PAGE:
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Monday, 10 October 2011

Lt Ellis Edward Arthur Chetwynd Talbot, GC, MBE (1920-1941). Killed in action 10 October 1941

“No. 400411 A/Lt E. E. A. C. Talbot. RE, GC, MBE (attached RAF) reported missing, believed killed whilst flying over Sicily. For the last weeks he had been acting as Liaison Officer to RAF at the Bomber Aerodrome, Luqa.”

In a few words, the Royal Engineers War Diary for Malta recorded the tragic loss of an excellent Bomb Disposal Officer and a well-liked man.
Lt Edward Talbot had arrived in Malta in November 1940 to take charge of all Army bomb disposal work for Malta (and Gozo). Since Italy had declared war in June 1940, Malta had been the focus for frequent bombing attacks of increasing intensity. It was time for the Island to have proper arrangements for dealing with unexploded bombs and Lt Talbot was given the task of establishing its first Royal Engineers Bomb Disposal Section.

Ellis Edward Arthur Chetwynd Talbot was born in 1920 and brought up in Shropshire. Educated at Harrow School, in 1938 he went up to Trinity Hall, Cambridge, to study Engineering. When war against Germany was declared, Talbot volunteered for the Royal Engineers; he was appointed 2nd Lieutenant in October 1939.

In August 1940, Talbot was leading No.103 Bomb Disposal Section, in South Wales. On Sunday 25 August, Lt Talbot’s squad uncovered an unexploded bomb near a railway track near Loughor. It had a new and unknown type of fuze; there was a real possibility it was a booby-trap. Special equipment was needed from London – but it would not arrive until next morning and meanwhile a vital railway line was under threat. Talbot decided he must do something and, despite the risk, picked up the bomb and carried it away on his shoulder. Lt Talbot’s action earned him the Empire Gallantry Medal (converted to a George Cross). Before his squad had time to celebrate, Talbot was on his way to Malta.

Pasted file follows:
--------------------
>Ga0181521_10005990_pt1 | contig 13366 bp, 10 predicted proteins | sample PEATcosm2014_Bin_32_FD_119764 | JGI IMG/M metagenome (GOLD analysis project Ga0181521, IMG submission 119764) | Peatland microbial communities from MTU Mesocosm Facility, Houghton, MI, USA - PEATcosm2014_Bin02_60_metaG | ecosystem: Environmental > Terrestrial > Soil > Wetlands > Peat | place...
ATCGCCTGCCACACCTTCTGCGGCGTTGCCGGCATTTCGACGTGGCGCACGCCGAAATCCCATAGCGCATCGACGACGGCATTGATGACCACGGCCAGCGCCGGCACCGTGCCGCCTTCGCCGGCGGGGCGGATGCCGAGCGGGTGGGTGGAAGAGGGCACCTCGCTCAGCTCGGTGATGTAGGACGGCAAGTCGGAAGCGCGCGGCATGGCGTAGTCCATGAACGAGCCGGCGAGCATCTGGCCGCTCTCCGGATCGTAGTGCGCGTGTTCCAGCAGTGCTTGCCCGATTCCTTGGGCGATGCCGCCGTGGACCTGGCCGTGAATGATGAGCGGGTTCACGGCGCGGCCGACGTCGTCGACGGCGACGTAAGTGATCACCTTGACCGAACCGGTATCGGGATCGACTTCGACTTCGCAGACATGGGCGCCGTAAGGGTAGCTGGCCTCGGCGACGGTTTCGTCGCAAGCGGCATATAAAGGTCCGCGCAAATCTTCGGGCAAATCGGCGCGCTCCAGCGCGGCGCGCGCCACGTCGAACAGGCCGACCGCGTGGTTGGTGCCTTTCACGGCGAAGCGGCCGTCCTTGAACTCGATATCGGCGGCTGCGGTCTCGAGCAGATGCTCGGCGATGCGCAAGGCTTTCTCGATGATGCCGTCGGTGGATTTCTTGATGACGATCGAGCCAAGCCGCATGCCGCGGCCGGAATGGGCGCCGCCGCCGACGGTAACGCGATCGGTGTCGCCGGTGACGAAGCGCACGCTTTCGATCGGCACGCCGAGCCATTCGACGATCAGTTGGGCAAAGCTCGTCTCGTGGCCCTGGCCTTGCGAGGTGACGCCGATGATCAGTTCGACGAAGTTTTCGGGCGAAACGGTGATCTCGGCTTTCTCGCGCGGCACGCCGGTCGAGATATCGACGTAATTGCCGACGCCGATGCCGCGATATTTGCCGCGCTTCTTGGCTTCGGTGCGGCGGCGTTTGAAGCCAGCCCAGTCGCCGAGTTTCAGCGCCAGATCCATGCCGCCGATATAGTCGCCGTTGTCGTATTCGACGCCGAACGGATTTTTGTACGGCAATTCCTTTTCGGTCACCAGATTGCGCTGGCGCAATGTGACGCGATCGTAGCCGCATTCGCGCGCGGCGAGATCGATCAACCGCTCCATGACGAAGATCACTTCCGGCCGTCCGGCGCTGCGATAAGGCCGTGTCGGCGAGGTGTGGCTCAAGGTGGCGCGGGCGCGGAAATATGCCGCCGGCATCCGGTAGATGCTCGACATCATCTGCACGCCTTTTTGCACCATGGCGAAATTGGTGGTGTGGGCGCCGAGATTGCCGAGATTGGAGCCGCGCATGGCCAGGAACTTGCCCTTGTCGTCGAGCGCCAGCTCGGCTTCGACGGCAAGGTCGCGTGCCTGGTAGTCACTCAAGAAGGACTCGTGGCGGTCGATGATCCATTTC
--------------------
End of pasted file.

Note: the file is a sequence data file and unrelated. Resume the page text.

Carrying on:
The next four months were busy: from 1 December 1940, Lt Talbot and his Bomb Disposal Section received 96 UXB reports and dealt with ten tons of bombs: forty high explosives, nine incendiaries and ten Ack-Ack shells. It was a considerable achievement for one Bomb Disposal Section operating alone – though merely a foretaste of what was to come in Malta. For his work clearing UXBs from the aerodromes at Hal Far and Luqa during February and March 1941, Talbot was awarded the MBE.

In May 1941, after six months in post, Lt Talbot had earned the right to a respite, and the responsibilities of Bomb Disposal Officer for Malta was handed over to Lt George Carroll. However, with pressure on the Island’s military resources increasing, no able officer could rest for long. Lt Talbot was given a new appointment, as liaison officer between the Army and the RAF.

On 10 October 1941, Lt Talbot boarded RAF Blenheim ZL7638, one of four Blenheims from 107 Squadron based at RAF Luqa and sent to attack ships off the coast of Southern Italy. Lt Talbot’s plane was piloted by Wing Commander F A Harte, DFC. Some time later, two of the Blenheims returned, forced to turn back due to engine trouble. Hours passed with no sign of the other two aircraft. Eventually, the Operations room at Luqa reluctantly chalked them up as missing. Then RAF intelligence monitoring picked up something from Italian radio. A report was saying that two RAF Blenheims were observed colliding in mid-air off the coast, while taking evasive action under enemy fire. If the Italian report was accurate, there was only one possible conclusion.

The loss was of Edward Talbot was not only a blow to the Royal Engineers Bomb Disposal establishment, it was a personal tragedy to Lt Carroll, who was deeply affected by the death of a man who had become his friend:

“Because Edward didn’t have a job any more, after I had taken over, he got attached to the RAF as an Intelligence Officer. He was taking in reports of returning pilots and he decided that, with this responsibility, he should know something about what it was like to be on a raid. So he volunteered and went off, in a Blenheim I think, and didn’t come back. That was how he lost his life, after being in Bomb Disposal.”

Lt Ellis Edward Chetwynd Talbot, GC, MBE was buried in the Catania War Cemetery in Sicily. He was 21 years old.

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